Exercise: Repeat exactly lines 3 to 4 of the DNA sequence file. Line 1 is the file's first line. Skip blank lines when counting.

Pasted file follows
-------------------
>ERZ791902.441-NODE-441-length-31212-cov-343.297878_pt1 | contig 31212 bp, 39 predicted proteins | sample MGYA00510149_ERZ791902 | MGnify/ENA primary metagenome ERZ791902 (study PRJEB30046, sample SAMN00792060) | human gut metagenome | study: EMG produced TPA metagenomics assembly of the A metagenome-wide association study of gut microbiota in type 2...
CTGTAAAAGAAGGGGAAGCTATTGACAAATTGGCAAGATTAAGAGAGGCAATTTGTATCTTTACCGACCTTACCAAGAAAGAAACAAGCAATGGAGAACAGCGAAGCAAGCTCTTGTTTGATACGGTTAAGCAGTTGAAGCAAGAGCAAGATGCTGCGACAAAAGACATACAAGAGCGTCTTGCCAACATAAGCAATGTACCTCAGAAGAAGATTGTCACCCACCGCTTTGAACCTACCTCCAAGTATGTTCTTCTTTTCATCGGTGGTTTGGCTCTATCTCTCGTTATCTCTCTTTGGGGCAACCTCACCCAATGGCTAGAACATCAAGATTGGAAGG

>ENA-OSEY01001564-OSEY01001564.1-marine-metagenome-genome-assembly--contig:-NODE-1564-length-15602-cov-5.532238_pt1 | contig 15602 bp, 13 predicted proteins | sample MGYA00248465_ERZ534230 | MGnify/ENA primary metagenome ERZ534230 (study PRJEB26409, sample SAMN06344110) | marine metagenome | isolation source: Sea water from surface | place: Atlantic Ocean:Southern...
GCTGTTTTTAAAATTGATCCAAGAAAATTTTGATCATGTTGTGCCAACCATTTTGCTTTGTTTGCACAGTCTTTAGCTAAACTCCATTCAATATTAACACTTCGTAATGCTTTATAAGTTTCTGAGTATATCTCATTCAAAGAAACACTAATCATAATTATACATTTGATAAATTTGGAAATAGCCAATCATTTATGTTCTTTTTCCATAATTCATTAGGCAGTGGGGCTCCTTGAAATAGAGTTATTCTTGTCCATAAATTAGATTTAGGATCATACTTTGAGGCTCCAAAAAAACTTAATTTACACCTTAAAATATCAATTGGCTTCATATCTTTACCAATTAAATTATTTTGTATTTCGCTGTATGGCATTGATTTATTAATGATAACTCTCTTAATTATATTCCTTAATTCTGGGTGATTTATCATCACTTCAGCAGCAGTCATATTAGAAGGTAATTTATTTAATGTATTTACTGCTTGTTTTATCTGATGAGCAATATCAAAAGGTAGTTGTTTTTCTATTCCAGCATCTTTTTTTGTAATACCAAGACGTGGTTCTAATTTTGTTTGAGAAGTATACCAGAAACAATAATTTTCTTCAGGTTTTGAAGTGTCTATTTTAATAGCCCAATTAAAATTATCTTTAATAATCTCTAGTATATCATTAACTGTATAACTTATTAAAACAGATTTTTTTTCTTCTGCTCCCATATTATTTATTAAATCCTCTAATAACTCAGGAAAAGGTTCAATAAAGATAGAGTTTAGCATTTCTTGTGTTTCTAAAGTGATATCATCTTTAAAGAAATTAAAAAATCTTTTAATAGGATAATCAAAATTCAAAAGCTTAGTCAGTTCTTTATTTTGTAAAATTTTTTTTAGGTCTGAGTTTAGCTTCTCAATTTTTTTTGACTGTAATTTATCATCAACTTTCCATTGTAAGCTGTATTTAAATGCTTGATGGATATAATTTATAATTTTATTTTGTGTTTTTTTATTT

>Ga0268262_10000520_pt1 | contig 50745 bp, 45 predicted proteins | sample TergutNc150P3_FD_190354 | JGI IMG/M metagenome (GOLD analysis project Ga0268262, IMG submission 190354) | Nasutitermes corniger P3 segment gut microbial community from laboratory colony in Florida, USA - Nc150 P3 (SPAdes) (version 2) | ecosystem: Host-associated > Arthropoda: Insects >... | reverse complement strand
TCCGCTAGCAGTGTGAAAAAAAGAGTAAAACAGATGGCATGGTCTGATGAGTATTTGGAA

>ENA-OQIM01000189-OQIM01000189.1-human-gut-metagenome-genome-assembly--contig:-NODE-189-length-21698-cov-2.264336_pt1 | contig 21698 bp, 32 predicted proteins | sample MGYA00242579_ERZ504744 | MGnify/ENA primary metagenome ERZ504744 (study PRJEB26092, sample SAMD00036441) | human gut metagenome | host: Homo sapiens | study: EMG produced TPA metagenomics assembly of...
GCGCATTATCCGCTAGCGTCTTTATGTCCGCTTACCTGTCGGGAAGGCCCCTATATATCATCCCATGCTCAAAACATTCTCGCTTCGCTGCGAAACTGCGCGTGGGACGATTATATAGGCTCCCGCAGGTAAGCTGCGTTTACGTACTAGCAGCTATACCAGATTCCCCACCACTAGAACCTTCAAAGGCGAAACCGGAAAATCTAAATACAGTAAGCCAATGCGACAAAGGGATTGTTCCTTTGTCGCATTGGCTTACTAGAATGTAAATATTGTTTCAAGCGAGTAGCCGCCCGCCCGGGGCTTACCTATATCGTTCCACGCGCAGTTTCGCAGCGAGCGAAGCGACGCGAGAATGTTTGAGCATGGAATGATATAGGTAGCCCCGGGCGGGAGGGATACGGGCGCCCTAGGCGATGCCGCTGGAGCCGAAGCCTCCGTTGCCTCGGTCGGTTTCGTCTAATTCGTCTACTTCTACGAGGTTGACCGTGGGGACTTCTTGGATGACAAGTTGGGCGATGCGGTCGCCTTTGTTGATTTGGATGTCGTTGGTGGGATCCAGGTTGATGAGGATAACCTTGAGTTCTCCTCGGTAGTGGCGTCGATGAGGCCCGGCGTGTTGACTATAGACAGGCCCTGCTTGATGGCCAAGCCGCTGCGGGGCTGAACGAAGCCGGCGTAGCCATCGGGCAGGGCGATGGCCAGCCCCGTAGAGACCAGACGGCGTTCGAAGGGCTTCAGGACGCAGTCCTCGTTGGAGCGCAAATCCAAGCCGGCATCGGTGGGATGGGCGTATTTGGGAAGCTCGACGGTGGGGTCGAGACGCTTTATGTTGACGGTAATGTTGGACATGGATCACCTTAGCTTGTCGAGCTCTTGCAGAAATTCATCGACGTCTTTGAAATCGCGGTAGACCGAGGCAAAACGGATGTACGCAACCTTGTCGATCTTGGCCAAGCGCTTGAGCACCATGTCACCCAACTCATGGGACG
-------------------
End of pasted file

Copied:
>ENA-OSEY01001564-OSEY01001564.1-marine-metagenome-genome-assembly--contig:-NODE-1564-length-15602-cov-5.532238_pt1 | contig 15602 bp, 13 predicted proteins | sample MGYA00248465_ERZ534230 | MGnify/ENA primary metagenome ERZ534230 (study PRJEB26409, sample SAMN06344110) | marine metagenome | isolation source: Sea water from surface | place: Atlantic Ocean:Southern...
GCTGTTTTTAAAATTGATCCAAGAAAATTTTGATCATGTTGTGCCAACCATTTTGCTTTGTTTGCACAGTCTTTAGCTAAACTCCATTCAATATTAACACTTCGTAATGCTTTATAAGTTTCTGAGTATATCTCATTCAAAGAAACACTAATCATAATTATACATTTGATAAATTTGGAAATAGCCAATCATTTATGTTCTTTTTCCATAATTCATTAGGCAGTGGGGCTCCTTGAAATAGAGTTATTCTTGTCCATAAATTAGATTTAGGATCATACTTTGAGGCTCCAAAAAAACTTAATTTACACCTTAAAATATCAATTGGCTTCATATCTTTACCAATTAAATTATTTTGTATTTCGCTGTATGGCATTGATTTATTAATGATAACTCTCTTAATTATATTCCTTAATTCTGGGTGATTTATCATCACTTCAGCAGCAGTCATATTAGAAGGTAATTTATTTAATGTATTTACTGCTTGTTTTATCTGATGAGCAATATCAAAAGGTAGTTGTTTTTCTATTCCAGCATCTTTTTTTGTAATACCAAGACGTGGTTCTAATTTTGTTTGAGAAGTATACCAGAAACAATAATTTTCTTCAGGTTTTGAAGTGTCTATTTTAATAGCCCAATTAAAATTATCTTTAATAATCTCTAGTATATCATTAACTGTATAACTTATTAAAACAGATTTTTTTTCTTCTGCTCCCATATTATTTATTAAATCCTCTAATAACTCAGGAAAAGGTTCAATAAAGATAGAGTTTAGCATTTCTTGTGTTTCTAAAGTGATATCATCTTTAAAGAAATTAAAAAATCTTTTAATAGGATAATCAAAATTCAAAAGCTTAGTCAGTTCTTTATTTTGTAAAATTTTTTTTAGGTCTGAGTTTAGCTTCTCAATTTTTTTTGACTGTAATTTATCATCAACTTTCCATTGTAAGCTGTATTTAAATGCTTGATGGATATAATTTATAATTTTATTTTGTGTTTTTTTATTT